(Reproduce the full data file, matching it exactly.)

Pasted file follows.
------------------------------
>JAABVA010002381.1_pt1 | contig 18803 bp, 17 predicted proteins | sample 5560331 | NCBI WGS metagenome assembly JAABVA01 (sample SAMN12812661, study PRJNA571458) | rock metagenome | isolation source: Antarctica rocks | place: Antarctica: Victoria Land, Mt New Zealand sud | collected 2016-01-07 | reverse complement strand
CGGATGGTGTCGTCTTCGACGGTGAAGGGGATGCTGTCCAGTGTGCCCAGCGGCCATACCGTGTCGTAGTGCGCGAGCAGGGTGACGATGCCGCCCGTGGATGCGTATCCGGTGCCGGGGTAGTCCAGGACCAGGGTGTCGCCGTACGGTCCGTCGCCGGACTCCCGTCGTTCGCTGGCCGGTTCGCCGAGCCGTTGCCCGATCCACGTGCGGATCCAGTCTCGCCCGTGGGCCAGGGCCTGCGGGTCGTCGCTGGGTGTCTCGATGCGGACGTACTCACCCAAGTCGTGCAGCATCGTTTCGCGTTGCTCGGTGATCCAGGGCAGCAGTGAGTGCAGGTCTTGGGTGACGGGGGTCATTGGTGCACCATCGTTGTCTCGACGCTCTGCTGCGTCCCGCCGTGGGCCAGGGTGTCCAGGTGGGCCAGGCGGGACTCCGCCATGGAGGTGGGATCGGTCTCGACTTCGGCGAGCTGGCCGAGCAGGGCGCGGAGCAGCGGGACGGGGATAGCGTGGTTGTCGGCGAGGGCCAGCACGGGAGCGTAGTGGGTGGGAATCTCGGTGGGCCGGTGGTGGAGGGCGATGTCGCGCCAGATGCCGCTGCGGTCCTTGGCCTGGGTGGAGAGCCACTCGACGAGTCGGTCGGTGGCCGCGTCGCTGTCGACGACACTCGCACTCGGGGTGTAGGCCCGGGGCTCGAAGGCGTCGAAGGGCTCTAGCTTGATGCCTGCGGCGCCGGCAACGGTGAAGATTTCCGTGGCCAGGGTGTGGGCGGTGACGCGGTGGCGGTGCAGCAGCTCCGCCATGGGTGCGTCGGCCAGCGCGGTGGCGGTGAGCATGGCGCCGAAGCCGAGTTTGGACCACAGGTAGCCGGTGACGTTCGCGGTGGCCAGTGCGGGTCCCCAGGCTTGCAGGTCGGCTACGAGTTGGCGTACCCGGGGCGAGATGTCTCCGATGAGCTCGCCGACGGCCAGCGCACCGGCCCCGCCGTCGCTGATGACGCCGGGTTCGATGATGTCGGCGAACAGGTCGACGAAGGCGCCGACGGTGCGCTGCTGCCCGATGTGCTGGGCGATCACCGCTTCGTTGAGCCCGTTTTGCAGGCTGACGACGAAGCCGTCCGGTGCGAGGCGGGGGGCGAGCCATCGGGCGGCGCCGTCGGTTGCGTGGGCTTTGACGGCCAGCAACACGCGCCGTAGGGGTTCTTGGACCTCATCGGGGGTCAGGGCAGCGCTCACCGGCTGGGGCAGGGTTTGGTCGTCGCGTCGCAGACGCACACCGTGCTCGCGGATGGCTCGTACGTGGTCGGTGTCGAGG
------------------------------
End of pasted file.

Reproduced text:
>JAABVA010002381.1_pt1 | contig 18803 bp, 17 predicted proteins | sample 5560331 | NCBI WGS metagenome assembly JAABVA01 (sample SAMN12812661, study PRJNA571458) | rock metagenome | isolation source: Antarctica rocks | place: Antarctica: Victoria Land, Mt New Zealand sud | collected 2016-01-07 | reverse complement strand
CGGATGGTGTCGTCTTCGACGGTGAAGGGGATGCTGTCCAGTGTGCCCAGCGGCCATACCGTGTCGTAGTGCGCGAGCAGGGTGACGATGCCGCCCGTGGATGCGTATCCGGTGCCGGGGTAGTCCAGGACCAGGGTGTCGCCGTACGGTCCGTCGCCGGACTCCCGTCGTTCGCTGGCCGGTTCGCCGAGCCGTTGCCCGATCCACGTGCGGATCCAGTCTCGCCCGTGGGCCAGGGCCTGCGGGTCGTCGCTGGGTGTCTCGATGCGGACGTACTCACCCAAGTCGTGCAGCATCGTTTCGCGTTGCTCGGTGATCCAGGGCAGCAGTGAGTGCAGGTCTTGGGTGACGGGGGTCATTGGTGCACCATCGTTGTCTCGACGCTCTGCTGCGTCCCGCCGTGGGCCAGGGTGTCCAGGTGGGCCAGGCGGGACTCCGCCATGGAGGTGGGATCGGTCTCGACTTCGGCGAGCTGGCCGAGCAGGGCGCGGAGCAGCGGGACGGGGATAGCGTGGTTGTCGGCGAGGGCCAGCACGGGAGCGTAGTGGGTGGGAATCTCGGTGGGCCGGTGGTGGAGGGCGATGTCGCGCCAGATGCCGCTGCGGTCCTTGGCCTGGGTGGAGAGCCACTCGACGAGTCGGTCGGTGGCCGCGTCGCTGTCGACGACACTCGCACTCGGGGTGTAGGCCCGGGGCTCGAAGGCGTCGAAGGGCTCTAGCTTGATGCCTGCGGCGCCGGCAACGGTGAAGATTTCCGTGGCCAGGGTGTGGGCGGTGACGCGGTGGCGGTGCAGCAGCTCCGCCATGGGTGCGTCGGCCAGCGCGGTGGCGGTGAGCATGGCGCCGAAGCCGAGTTTGGACCACAGGTAGCCGGTGACGTTCGCGGTGGCCAGTGCGGGTCCCCAGGCTTGCAGGTCGGCTACGAGTTGGCGTACCCGGGGCGAGATGTCTCCGATGAGCTCGCCGACGGCCAGCGCACCGGCCCCGCCGTCGCTGATGACGCCGGGTTCGATGATGTCGGCGAACAGGTCGACGAAGGCGCCGACGGTGCGCTGCTGCCCGATGTGCTGGGCGATCACCGCTTCGTTGAGCCCGTTTTGCAGGCTGACGACGAAGCCGTCCGGTGCGAGGCGGGGGGCGAGCCATCGGGCGGCGCCGTCGGTTGCGTGGGCTTTGACGGCCAGCAACACGCGCCGTAGGGGTTCTTGGACCTCATCGGGGGTCAGGGCAGCGCTCACCGGCTGGGGCAGGGTTTGGTCGTCGCGTCGCAGACGCACACCGTGCTCGCGGATGGCTCGTACGTGGTCGGTGTCGAGG